Technology coaching--a role Community Education put into place after switching to online learning--is one of Marilyn Lydic's most rewarding and challenging positions of her 21-year career. Primarily an English as a Second Language (ESL) instructor, Marilyn was tapped to assist students as they acclimated to a new way of learning.
As student advisors and teachers talked and worked with new students, they quickly discovered that students faced many challenges with technology, from turning on a device and keyboarding skills to accessing Schoology (a learning management system) and checking their IU13 student email account. IU13 Community Education lent 125 Chromebooks to students with no technology at home, and the majority of those recipients needed assistance with using this new device.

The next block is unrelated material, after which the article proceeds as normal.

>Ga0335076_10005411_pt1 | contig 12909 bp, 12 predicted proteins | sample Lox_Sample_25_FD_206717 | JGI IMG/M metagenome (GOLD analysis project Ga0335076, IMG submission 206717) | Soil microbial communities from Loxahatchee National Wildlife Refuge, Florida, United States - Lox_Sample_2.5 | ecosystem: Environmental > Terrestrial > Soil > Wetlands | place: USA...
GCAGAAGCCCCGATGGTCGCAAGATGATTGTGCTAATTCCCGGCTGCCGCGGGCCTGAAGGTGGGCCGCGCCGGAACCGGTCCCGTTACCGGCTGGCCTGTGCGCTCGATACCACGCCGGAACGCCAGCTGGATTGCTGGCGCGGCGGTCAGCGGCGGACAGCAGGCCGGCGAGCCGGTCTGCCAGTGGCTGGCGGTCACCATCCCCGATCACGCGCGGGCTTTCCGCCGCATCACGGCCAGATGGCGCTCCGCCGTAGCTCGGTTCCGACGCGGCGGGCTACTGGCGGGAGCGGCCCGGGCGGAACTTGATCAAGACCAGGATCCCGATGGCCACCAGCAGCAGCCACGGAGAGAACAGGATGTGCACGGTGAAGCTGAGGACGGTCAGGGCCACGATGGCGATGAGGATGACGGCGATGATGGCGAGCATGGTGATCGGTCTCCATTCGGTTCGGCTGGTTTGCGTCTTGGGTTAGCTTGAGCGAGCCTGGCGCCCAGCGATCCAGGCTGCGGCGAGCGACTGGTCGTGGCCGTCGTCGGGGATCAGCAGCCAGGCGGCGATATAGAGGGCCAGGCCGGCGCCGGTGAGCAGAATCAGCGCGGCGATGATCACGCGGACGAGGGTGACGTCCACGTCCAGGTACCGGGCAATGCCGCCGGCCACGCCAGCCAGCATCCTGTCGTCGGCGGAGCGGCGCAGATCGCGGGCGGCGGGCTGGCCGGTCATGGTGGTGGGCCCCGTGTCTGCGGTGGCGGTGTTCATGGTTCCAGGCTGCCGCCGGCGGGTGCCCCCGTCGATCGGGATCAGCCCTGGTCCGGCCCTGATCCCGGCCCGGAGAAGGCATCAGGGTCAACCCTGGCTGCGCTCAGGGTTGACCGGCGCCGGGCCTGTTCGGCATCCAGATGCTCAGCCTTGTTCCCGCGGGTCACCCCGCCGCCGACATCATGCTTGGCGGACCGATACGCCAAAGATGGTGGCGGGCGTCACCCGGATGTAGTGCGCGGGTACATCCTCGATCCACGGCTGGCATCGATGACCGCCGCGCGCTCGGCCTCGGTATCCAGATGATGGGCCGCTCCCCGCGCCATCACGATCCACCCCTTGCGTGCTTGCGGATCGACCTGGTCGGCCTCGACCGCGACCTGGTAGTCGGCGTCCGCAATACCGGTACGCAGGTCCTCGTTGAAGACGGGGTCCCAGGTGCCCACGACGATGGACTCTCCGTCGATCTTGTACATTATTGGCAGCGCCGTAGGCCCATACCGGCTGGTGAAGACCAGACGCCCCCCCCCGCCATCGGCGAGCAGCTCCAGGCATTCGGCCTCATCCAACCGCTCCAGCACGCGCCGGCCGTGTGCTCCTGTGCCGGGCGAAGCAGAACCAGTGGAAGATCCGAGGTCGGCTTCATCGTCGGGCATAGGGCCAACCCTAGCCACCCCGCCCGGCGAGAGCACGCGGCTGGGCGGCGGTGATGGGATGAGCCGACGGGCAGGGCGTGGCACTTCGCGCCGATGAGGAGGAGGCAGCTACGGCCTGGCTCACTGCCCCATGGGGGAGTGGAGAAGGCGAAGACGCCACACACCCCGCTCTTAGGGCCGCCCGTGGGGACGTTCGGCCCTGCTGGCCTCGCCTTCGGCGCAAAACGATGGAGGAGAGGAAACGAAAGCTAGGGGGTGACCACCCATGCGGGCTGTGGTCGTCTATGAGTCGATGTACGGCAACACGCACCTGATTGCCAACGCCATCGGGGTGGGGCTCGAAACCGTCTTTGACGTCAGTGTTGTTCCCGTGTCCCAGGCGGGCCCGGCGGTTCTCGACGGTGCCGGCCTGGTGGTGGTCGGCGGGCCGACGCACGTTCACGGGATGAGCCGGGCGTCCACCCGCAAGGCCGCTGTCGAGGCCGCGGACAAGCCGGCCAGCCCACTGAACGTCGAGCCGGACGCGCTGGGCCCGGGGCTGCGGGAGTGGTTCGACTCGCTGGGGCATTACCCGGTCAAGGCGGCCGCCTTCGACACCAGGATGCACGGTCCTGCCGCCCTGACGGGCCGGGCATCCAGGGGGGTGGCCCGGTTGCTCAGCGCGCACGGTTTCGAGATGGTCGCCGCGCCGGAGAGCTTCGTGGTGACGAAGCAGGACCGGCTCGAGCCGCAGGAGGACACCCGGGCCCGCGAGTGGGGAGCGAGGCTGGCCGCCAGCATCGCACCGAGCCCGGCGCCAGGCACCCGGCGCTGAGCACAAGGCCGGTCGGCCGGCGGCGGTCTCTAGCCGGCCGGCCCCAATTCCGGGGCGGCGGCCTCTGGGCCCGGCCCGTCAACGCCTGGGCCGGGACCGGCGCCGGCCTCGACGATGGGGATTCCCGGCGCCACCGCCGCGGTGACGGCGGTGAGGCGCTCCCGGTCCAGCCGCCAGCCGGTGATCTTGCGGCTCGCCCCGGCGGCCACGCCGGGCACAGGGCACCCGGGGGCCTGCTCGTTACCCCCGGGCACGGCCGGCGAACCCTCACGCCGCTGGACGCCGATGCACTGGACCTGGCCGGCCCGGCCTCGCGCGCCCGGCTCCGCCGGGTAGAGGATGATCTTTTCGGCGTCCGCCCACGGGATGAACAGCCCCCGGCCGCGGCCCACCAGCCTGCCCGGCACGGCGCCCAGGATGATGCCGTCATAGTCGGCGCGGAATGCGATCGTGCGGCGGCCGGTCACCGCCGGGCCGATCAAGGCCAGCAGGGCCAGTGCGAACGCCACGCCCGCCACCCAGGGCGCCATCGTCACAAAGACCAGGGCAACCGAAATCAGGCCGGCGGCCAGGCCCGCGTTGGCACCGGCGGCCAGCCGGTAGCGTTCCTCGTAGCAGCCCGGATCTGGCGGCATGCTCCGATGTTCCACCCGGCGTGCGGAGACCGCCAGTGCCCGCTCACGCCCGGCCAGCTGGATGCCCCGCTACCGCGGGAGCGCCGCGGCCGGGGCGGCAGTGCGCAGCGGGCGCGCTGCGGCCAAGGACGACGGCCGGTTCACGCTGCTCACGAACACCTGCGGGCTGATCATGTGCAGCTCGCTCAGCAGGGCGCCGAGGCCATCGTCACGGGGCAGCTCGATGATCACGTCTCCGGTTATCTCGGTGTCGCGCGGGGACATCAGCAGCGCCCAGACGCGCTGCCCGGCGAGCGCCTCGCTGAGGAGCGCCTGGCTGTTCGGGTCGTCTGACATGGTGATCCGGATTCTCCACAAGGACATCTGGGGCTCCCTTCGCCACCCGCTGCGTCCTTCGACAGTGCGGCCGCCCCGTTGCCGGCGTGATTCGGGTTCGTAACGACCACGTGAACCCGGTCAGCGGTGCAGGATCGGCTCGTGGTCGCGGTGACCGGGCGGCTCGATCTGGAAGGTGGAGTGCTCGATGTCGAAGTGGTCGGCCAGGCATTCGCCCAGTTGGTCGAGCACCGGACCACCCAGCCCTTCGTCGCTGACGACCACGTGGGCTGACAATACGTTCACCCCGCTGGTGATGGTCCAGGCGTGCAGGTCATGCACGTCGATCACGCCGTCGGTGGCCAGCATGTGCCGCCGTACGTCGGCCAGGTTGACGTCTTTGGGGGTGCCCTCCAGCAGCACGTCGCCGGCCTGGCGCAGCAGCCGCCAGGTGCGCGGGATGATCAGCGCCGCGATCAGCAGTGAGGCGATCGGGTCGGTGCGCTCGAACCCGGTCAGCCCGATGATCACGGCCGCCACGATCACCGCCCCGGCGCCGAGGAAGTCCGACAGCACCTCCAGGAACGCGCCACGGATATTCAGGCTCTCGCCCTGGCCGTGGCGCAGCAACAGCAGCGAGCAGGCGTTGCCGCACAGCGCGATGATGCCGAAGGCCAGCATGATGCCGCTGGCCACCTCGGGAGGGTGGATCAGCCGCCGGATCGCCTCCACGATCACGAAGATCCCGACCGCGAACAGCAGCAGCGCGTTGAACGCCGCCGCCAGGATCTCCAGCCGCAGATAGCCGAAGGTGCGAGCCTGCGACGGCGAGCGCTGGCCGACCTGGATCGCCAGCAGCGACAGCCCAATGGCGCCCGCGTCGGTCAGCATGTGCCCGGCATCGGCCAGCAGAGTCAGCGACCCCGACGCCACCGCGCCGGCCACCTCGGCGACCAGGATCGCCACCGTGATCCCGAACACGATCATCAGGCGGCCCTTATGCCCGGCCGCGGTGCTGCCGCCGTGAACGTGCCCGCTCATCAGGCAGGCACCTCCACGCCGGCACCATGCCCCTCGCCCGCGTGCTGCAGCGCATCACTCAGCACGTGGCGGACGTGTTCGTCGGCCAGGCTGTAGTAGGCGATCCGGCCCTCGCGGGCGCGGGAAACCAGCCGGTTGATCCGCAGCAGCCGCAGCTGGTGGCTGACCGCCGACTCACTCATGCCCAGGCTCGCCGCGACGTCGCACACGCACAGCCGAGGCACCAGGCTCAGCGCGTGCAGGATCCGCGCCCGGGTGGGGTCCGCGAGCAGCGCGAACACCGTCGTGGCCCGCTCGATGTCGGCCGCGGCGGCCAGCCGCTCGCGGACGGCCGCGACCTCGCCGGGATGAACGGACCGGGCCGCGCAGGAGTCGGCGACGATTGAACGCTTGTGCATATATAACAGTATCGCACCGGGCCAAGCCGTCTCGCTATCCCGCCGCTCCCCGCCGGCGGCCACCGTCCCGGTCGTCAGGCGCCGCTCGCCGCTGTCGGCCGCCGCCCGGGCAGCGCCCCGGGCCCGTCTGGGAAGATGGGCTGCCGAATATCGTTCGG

Marilyn created how-to videos and written instructions for both students and teachers and began meeting 1:1 with students via Zoom. These interactions have been highly rewarding for Marilyn: "All of the students have been so grateful. It's wonderful to be able to see them accomplish basic things. It gives them confidence that they will be able to do this."
Marilyn experienced similar frustrations to those of current students when she took her first online course 13 years ago. She recalls, "I did not know how to upload, download, or how to use Word, and my professor was so patient with me. As a result, I came to enjoy online learning and went on to earn a Master's degree in Instructional Technology. I saw the professor a couple of years after I graduated and I told him, 'had it not been for you and your patience, I would not be doing what I am doing today.'"
Because Marilyn recognizes the long-range impact of her coaching, she is not stumped by challenges. If a technology problem is new to her, she researches it and figures it out. She knows students are committed to learning and she is committed to them.